Big bonfire of cash

Today's news headlines:

  • ‘Labour vows to nationalise some of BT in free broadband plan’. Jeremy Corbyn’s Labour Party has pledged to nationalise part of the BT network to provide free full-fibre broadband for all. The plan would require wholesale upgrades of Britain’s digital infrastructure, funded by an increase in taxes for tech firms such as Google, Amazon, and Facebook. Corbyn commented: ‘creating British broadband as a public service, we will lead the world in using public investment to transform our country, reduce monthly bills, boost our economy and improve people’s quality of life’. (Reuters)
  • ‘Xi ratchets up the pressure on Hong Kong to quell the violence’. In his first public comments on the crisis, Chinese President Xi Jinping reiterated his government’s demands that Hong Kong officials take more ‘forceful actions… to punish those who have committed violent crimes’. This comes after a police shooting on Monday paved the way to some of the worst violence seen since the eruption of tensions in June. The Chinese government is yet to concede ground on the five key demands of protestors, and the ongoing violence has paralysed the domestic economy, with growth prospects continuing to deteriorate. (Financial Times)

Tumbleweeds

Other than a few repeat headlines, there is very little moving the market right now. Yesterday, each of the five Federal Reserve speakers stuck to the ‘wait-and-see’ script, indicating the central bank was happy to shift into neutral. We also received the umpteenth ‘almost there’ update on US-China trade, while objective signs of progress show anything but progress. The economic data calendar is virtually empty until the latter part of next week, so that’s no help. It’s pretty flat out there right now.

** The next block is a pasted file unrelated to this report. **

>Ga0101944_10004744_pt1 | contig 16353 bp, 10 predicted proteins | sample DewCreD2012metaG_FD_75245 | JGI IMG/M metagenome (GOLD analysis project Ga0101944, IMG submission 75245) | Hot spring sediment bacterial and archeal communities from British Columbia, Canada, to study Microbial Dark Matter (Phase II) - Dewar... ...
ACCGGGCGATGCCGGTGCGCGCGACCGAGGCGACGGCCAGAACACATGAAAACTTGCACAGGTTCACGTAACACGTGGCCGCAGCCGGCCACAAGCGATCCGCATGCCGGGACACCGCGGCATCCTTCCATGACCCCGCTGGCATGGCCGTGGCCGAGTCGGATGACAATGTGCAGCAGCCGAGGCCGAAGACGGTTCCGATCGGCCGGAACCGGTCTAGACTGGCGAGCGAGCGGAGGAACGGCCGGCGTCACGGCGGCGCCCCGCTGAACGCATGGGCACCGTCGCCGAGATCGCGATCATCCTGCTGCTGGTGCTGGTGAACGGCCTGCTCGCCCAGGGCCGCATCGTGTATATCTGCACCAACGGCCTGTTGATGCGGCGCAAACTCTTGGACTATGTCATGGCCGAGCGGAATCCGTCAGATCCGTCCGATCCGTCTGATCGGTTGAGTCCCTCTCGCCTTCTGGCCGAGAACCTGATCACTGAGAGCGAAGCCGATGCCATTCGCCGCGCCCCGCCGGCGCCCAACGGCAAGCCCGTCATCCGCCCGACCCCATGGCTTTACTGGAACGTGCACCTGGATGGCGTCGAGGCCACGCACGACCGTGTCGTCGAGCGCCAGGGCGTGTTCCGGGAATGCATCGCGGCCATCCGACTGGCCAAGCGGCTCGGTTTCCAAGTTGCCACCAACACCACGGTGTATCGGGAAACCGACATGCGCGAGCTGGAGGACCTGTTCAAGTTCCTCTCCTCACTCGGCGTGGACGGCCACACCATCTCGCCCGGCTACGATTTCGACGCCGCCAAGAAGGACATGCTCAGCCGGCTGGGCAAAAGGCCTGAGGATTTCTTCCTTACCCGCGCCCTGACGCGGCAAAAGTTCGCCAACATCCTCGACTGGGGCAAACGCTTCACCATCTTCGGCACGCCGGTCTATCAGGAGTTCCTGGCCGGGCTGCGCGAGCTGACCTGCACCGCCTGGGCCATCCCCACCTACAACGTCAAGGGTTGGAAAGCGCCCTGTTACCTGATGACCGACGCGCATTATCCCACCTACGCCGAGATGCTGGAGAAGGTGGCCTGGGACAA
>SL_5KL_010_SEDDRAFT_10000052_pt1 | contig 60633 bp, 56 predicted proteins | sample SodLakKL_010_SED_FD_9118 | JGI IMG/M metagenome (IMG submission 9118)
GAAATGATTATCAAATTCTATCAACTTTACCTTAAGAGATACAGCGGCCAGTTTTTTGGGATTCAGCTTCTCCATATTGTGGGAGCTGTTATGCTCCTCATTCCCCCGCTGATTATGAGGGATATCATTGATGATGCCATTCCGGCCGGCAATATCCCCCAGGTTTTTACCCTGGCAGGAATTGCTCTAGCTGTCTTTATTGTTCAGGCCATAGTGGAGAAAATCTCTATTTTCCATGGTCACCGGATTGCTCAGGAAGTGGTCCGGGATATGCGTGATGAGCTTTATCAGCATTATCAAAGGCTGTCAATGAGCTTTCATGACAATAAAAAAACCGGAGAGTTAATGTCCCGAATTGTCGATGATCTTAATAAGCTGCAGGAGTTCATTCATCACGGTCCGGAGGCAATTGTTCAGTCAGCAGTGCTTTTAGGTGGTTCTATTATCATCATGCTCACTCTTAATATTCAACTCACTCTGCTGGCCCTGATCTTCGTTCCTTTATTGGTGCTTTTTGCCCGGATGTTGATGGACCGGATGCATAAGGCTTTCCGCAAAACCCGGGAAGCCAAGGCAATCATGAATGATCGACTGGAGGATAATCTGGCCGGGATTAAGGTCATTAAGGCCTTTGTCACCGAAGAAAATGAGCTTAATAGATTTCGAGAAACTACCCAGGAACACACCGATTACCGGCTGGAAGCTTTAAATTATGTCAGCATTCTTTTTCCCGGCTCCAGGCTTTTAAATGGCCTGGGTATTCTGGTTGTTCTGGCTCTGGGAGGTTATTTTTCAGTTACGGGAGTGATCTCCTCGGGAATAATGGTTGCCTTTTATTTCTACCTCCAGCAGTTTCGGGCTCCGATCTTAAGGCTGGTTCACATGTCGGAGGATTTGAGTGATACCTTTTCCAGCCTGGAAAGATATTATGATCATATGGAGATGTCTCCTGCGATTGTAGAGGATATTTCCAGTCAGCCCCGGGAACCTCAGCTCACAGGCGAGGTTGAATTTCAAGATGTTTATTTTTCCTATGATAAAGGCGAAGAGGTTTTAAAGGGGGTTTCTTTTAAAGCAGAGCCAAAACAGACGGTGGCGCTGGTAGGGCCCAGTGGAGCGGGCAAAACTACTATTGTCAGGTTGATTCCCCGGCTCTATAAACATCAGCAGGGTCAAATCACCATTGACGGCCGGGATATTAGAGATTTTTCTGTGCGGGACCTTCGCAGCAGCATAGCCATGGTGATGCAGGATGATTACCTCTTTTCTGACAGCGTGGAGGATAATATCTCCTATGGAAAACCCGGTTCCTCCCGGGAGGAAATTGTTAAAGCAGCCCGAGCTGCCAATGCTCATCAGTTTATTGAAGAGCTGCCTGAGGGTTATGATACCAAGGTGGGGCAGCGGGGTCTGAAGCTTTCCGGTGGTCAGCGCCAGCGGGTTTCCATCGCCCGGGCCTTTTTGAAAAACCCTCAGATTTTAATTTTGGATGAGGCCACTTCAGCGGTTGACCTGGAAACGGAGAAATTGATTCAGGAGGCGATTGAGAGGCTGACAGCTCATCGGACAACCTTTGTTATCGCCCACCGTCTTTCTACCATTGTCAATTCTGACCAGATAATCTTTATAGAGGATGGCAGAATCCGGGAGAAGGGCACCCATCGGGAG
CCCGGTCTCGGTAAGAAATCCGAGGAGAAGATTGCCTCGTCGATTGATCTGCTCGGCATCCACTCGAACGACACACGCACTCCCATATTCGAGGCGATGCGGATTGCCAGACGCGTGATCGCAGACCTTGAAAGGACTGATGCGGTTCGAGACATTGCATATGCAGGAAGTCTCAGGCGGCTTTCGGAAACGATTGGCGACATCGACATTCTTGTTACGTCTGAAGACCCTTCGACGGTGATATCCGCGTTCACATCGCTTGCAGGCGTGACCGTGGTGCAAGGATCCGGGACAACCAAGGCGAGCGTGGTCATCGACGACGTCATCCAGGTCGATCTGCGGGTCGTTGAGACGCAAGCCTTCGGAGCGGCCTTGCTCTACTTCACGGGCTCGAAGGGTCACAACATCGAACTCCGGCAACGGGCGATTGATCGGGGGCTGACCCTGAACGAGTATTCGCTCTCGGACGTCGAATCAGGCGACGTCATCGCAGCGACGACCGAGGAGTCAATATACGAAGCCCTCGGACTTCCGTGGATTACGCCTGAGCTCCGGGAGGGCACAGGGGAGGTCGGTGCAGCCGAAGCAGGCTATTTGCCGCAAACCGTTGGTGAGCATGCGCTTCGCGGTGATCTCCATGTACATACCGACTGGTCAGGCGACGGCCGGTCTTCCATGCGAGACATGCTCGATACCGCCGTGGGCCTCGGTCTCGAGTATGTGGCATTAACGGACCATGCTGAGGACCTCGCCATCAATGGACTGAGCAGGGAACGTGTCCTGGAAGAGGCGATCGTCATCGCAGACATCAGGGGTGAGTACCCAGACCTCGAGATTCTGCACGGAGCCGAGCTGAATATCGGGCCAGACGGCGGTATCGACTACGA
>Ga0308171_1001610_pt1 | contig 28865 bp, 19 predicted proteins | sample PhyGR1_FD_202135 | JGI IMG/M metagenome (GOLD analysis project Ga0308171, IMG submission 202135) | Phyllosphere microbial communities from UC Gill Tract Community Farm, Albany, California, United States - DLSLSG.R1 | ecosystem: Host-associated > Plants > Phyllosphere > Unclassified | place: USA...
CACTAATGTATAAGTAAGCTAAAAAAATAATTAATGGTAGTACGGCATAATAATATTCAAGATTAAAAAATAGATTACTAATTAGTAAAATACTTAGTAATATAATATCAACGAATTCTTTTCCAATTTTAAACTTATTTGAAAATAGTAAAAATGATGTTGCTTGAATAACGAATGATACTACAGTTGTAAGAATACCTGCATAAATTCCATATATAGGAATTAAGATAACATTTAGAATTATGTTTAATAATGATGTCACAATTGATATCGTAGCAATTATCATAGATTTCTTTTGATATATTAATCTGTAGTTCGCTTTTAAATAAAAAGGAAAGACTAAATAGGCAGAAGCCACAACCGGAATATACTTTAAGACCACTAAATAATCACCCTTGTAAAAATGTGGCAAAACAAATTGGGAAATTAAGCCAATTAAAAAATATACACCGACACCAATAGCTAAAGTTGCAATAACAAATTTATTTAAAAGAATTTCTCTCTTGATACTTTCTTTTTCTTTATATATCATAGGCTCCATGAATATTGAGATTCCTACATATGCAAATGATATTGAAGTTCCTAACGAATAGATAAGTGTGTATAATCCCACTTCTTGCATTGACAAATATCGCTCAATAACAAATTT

Since the Sterling rally in mid-October, trading ranges for GBP/USD and GBP/EUR have been very narrow as well. This is to be expected given continued Brexit delays and persistent Dollar strength, but there is one very pernicious effect of this torpor, it breeds complacency. We humans—myopic mammals that we are—suffer from a subconscious flaw that causes us to project today’s environment into the future. In this case, subdued market price action causes us to believe it will persist, and we have time for markets to come into sharper relief before we act. This is perhaps our oldest failing, like a biological original sin, which prevents us from using the current calm productively. 

Bottom line: The Fed’s reaffirmed neutral stance bespeaks stagnation for risk assets, which have ridden the monetary policy train for some time. Unfortunately, the upcoming impeachment hearings and farcical UK election theatre are likely to be more hindrance than help, providing great soundbites but little substance. Taking UK election promises as an example, one could argue both parties are trumpeting ludicrously ineffective uses of public funds. This does not support a view for higher growth trajectory; we might as well have a big old fiscal bonfire of cash, at least it would be blessedly brief.

GBP/USD

Sterling was little changed following a poor UK Retail Sales print yesterday morning but eventually rose out of the last three days’ trading range. The Greenback pulled away from recent highs after US initial weekly jobless claims rose to an unexpected five-month high. Markets are eyeing further US data in the form of Retail Sales later today.

GBP/EUR

Yesterday, late into the European session, the British Pound rose to its highest in six months against the Euro in a move that reflected improved election sentiment, more than anything else. It’s looking increasingly likely that the Conservatives will win a majority come December 12th, supporting the narrative that a no-deal or any form of hard-Brexit is now unlikely.

EUR/USD

Yesterday, continued soft US inflation and negative employment data led to some broad Dollar weakness and prompted a marginal intra-day gain for the common currency. The near-term outlook continues to be tilted to the downside as the pair has lost around 1.5% of its value through the month-to-date.